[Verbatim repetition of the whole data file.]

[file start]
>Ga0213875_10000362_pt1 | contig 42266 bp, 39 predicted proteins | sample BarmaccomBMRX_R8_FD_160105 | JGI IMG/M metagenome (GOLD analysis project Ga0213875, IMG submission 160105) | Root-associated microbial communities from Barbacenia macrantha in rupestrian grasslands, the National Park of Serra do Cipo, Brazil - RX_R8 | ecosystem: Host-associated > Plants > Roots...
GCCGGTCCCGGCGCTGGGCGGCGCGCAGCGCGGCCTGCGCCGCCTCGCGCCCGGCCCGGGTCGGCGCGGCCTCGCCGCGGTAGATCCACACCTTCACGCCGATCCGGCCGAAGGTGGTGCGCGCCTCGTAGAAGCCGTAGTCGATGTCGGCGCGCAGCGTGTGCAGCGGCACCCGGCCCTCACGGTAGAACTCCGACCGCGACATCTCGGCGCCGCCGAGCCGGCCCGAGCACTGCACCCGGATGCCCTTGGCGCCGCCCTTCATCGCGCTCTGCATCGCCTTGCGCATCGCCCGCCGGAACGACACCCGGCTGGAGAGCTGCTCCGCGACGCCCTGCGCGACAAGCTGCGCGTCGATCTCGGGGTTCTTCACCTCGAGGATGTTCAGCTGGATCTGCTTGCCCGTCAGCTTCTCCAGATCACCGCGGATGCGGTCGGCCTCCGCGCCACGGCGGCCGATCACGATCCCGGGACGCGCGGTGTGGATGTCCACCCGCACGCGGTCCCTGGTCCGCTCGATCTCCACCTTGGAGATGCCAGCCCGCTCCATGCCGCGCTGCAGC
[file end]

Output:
>Ga0213875_10000362_pt1 | contig 42266 bp, 39 predicted proteins | sample BarmaccomBMRX_R8_FD_160105 | JGI IMG/M metagenome (GOLD analysis project Ga0213875, IMG submission 160105) | Root-associated microbial communities from Barbacenia macrantha in rupestrian grasslands, the National Park of Serra do Cipo, Brazil - RX_R8 | ecosystem: Host-associated > Plants > Roots...
GCCGGTCCCGGCGCTGGGCGGCGCGCAGCGCGGCCTGCGCCGCCTCGCGCCCGGCCCGGGTCGGCGCGGCCTCGCCGCGGTAGATCCACACCTTCACGCCGATCCGGCCGAAGGTGGTGCGCGCCTCGTAGAAGCCGTAGTCGATGTCGGCGCGCAGCGTGTGCAGCGGCACCCGGCCCTCACGGTAGAACTCCGACCGCGACATCTCGGCGCCGCCGAGCCGGCCCGAGCACTGCACCCGGATGCCCTTGGCGCCGCCCTTCATCGCGCTCTGCATCGCCTTGCGCATCGCCCGCCGGAACGACACCCGGCTGGAGAGCTGCTCCGCGACGCCCTGCGCGACAAGCTGCGCGTCGATCTCGGGGTTCTTCACCTCGAGGATGTTCAGCTGGATCTGCTTGCCCGTCAGCTTCTCCAGATCACCGCGGATGCGGTCGGCCTCCGCGCCACGGCGGCCGATCACGATCCCGGGACGCGCGGTGTGGATGTCCACCCGCACGCGGTCCCTGGTCCGCTCGATCTCCACCTTGGAGATGCCAGCCCGCTCCATGCCGCGCTGCAGC